Making an exhibition of yourself
Having organised and attended ‘just a few’ exhibitions in my time (in the UK, Europe and much further afield), I think I’m pretty au fait with what’s entailed in effective event management. There’s lots to consider in advance of the event, at the show and that all-important follow-up. If you just want to rock up to the show and ‘wing it’, then that’s all well and good but trade shows are expensive and often take a huge slice of the marketing pot; so you need to ensure that you get return on investment – or at least try!
Exhibitions are a fantastic way to promote your brand to your desired audience but it’s vital that you choose the best show and make sure the stand location is right for you. Before you sign on the dotted line, find out who is located nearby. Will you be adjacent to competitors or near to aspirational brands that may be beneficial?
Shows can be expensive, particularly the overseas events. Therefore, is it cost effective to go independently or, if you’re launching in a new market would a collaborative approach be more cost-effective? If you’re a speciality food brand looking to venture into an overseas food trade show, you may wish to read this case study.
When thinking of your stand design consider the best use of space. Will meetings be held on the stand, do you need a table and chairs? Will you be offering things to taste? Is there a competition that needs promoting? Ensure that there’s a focal point for your key messages.
Make the most of your attendance … Contact the show’s marketing team in advance to advise them of any new product launches, show offers etc. Provide press packs, images and (if possible) samples, to make your product visible in the press room and throughout the event.
Whilst at the show … when taking a sales lead make copious notes! This may seem basic, but believe me, I’ve witnessed sales sheets returning from shows with little more than a business card attached. It just makes the job ahead much harder! It’s also worthwhile prioritising the sales leads so that those who need an immediate response, get just that and those that are perhaps of a lower priority don’t get followed up with quite the same level of urgency.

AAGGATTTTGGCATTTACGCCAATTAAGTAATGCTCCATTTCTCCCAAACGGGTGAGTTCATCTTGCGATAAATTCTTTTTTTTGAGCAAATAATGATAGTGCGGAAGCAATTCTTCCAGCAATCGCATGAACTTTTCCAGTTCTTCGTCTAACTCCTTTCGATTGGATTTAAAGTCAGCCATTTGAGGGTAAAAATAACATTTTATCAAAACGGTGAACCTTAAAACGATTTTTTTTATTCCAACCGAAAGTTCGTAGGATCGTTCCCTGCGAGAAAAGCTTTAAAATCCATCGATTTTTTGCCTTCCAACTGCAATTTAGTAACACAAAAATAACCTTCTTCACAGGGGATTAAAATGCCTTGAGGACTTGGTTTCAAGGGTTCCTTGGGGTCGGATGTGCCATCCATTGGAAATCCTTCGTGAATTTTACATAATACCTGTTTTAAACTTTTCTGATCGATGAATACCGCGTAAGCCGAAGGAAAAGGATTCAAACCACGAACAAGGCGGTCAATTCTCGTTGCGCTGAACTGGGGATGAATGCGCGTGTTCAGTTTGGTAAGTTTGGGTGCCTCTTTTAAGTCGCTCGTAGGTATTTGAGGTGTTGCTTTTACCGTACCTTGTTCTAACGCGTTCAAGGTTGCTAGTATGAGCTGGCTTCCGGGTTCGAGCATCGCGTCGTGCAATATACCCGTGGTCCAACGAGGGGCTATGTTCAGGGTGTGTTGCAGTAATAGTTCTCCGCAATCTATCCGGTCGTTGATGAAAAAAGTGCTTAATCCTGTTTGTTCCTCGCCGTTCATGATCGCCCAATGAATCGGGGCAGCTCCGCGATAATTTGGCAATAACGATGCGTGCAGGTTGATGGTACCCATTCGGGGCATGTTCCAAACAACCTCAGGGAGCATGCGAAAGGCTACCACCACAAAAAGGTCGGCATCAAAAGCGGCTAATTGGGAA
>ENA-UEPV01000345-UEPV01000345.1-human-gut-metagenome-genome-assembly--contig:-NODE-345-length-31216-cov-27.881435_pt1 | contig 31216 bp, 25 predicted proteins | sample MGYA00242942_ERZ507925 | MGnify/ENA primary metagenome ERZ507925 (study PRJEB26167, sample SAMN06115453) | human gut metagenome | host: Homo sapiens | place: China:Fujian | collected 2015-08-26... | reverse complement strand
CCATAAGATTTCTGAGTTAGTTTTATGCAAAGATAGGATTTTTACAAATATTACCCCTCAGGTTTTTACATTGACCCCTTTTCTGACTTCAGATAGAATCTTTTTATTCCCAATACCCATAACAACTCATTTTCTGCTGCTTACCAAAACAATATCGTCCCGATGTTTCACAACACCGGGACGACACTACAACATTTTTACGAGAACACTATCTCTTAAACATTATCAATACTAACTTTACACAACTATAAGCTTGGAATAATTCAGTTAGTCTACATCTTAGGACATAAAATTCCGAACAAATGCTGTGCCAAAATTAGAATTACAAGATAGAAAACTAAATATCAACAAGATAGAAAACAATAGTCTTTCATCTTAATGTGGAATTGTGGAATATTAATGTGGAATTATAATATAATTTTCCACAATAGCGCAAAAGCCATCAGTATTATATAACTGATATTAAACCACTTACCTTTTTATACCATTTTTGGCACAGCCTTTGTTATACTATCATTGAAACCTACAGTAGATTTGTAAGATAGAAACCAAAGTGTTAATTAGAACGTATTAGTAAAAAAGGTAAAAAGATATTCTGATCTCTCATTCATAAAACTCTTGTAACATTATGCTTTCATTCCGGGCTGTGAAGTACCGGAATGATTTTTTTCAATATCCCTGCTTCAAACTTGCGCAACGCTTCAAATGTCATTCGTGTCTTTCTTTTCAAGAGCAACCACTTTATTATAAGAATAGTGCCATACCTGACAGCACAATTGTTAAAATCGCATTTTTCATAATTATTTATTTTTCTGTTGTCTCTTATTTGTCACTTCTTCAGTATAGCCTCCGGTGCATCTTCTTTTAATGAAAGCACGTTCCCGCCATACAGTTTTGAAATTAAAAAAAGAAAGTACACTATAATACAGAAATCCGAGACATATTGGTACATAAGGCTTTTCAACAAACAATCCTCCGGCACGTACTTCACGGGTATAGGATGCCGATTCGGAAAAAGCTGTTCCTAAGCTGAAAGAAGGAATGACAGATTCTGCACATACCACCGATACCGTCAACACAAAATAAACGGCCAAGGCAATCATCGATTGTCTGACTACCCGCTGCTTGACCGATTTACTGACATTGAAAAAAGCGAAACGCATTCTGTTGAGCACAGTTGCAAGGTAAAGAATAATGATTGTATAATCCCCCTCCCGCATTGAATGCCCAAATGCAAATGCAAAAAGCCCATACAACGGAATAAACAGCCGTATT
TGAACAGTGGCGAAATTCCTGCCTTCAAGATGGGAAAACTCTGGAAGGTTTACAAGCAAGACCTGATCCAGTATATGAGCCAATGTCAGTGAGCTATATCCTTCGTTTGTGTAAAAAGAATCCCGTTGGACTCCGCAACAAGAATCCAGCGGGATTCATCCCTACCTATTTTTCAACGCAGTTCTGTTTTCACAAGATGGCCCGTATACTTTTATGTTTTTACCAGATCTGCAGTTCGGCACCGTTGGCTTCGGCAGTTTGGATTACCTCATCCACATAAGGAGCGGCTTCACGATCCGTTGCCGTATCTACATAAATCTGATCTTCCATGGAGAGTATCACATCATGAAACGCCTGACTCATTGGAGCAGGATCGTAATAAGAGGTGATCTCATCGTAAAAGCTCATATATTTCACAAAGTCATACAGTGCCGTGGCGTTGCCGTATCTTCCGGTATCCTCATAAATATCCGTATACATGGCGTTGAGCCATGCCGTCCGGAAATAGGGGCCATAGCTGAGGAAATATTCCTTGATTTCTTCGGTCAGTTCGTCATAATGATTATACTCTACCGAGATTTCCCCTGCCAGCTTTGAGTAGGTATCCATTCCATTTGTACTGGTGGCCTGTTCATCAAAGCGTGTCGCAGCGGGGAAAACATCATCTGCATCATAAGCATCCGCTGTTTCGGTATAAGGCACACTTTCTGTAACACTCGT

Make sure you follow up! It’s not fair to name and shame, but I do know of businesses that have attended trade shows, been inundated with enquiries, gained lots of interest – and done absolutely nothing. I can’t quite comprehend this as it’s very easy to manage. If, for example, after a couple of weeks you’re still completely snowed under, why not send a polite ‘holding’ email, advising contacts that you’ve had a fantastic response at the show and are trying to respond to everyone as soon as possible? The contact doesn’t feel forgotten and, of course, it shows professionalism.
Above all, make sure you keep an eye on the bottom line. Trade events can be expensive so effective budgeting in advance, working to deadlines (to avoid penalties and additional costs) are absolute essentials.
Splat Marketing & PR organise trade shows and exhibitions for clients as part of the outsourced marketing services they provide. PR support includes securing coverage in show previews, journalist briefings, creative ideas to raise your profile at the show and post-show follow up.